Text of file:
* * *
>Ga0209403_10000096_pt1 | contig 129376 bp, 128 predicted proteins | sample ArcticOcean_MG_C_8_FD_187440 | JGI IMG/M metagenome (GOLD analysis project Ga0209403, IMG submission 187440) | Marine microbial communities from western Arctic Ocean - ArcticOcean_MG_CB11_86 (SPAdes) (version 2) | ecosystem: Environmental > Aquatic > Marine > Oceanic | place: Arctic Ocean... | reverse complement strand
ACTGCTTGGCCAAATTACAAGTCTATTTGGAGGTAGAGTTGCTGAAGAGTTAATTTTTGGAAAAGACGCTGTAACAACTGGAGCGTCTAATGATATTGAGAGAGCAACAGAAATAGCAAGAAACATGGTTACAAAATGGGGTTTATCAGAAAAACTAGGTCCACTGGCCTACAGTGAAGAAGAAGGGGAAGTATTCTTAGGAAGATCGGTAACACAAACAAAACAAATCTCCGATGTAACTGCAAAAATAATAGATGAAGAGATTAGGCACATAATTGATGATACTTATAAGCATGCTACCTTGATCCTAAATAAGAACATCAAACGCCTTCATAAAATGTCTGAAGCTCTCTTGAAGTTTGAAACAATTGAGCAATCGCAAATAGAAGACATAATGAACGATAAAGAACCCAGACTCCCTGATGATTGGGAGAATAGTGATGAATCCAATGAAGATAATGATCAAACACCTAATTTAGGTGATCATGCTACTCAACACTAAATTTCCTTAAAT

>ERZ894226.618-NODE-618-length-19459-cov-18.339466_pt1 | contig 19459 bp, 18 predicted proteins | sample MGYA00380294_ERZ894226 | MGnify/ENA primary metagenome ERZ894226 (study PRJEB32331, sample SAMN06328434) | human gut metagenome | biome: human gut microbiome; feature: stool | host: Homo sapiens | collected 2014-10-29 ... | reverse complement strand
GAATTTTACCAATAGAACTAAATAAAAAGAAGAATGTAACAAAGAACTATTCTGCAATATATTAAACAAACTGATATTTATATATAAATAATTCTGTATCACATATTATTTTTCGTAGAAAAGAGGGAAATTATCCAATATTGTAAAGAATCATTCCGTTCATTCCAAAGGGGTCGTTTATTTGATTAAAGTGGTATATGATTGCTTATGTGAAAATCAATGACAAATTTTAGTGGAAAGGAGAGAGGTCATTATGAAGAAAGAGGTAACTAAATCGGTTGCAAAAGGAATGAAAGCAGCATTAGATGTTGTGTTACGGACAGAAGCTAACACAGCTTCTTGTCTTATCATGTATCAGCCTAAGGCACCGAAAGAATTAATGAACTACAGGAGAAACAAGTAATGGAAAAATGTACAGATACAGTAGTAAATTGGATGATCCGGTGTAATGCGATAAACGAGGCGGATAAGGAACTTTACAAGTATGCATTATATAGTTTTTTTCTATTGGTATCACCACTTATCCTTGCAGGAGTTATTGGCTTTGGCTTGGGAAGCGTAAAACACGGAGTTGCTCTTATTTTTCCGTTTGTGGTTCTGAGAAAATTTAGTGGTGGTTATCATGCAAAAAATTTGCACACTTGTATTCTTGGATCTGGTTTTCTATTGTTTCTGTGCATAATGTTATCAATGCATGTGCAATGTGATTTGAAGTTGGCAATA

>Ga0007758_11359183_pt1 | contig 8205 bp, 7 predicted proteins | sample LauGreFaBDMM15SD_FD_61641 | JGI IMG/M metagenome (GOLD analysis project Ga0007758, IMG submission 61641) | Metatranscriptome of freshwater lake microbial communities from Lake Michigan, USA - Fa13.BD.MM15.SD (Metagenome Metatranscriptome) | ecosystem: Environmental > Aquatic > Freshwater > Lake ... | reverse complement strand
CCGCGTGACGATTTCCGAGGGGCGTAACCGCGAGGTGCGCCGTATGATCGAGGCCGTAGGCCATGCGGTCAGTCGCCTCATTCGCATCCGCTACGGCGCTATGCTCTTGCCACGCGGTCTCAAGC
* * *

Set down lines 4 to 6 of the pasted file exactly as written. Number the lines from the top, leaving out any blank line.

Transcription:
GAATTTTACCAATAGAACTAAATAAAAAGAAGAATGTAACAAAGAACTATTCTGCAATATATTAAACAAACTGATATTTATATATAAATAATTCTGTATCACATATTATTTTTCGTAGAAAAGAGGGAAATTATCCAATATTGTAAAGAATCATTCCGTTCATTCCAAAGGGGTCGTTTATTTGATTAAAGTGGTATATGATTGCTTATGTGAAAATCAATGACAAATTTTAGTGGAAAGGAGAGAGGTCATTATGAAGAAAGAGGTAACTAAATCGGTTGCAAAAGGAATGAAAGCAGCATTAGATGTTGTGTTACGGACAGAAGCTAACACAGCTTCTTGTCTTATCATGTATCAGCCTAAGGCACCGAAAGAATTAATGAACTACAGGAGAAACAAGTAATGGAAAAATGTACAGATACAGTAGTAAATTGGATGATCCGGTGTAATGCGATAAACGAGGCGGATAAGGAACTTTACAAGTATGCATTATATAGTTTTTTTCTATTGGTATCACCACTTATCCTTGCAGGAGTTATTGGCTTTGGCTTGGGAAGCGTAAAACACGGAGTTGCTCTTATTTTTCCGTTTGTGGTTCTGAGAAAATTTAGTGGTGGTTATCATGCAAAAAATTTGCACACTTGTATTCTTGGATCTGGTTTTCTATTGTTTCTGTGCATAATGTTATCAATGCATGTGCAATGTGATTTGAAGTTGGCAATA

>Ga0007758_11359183_pt1 | contig 8205 bp, 7 predicted proteins | sample LauGreFaBDMM15SD_FD_61641 | JGI IMG/M metagenome (GOLD analysis project Ga0007758, IMG submission 61641) | Metatranscriptome of freshwater lake microbial communities from Lake Michigan, USA - Fa13.BD.MM15.SD (Metagenome Metatranscriptome) | ecosystem: Environmental > Aquatic > Freshwater > Lake ... | reverse complement strand
CCGCGTGACGATTTCCGAGGGGCGTAACCGCGAGGTGCGCCGTATGATCGAGGCCGTAGGCCATGCGGTCAGTCGCCTCATTCGCATCCGCTACGGCGCTATGCTCTTGCCACGCGGTCTCAAGC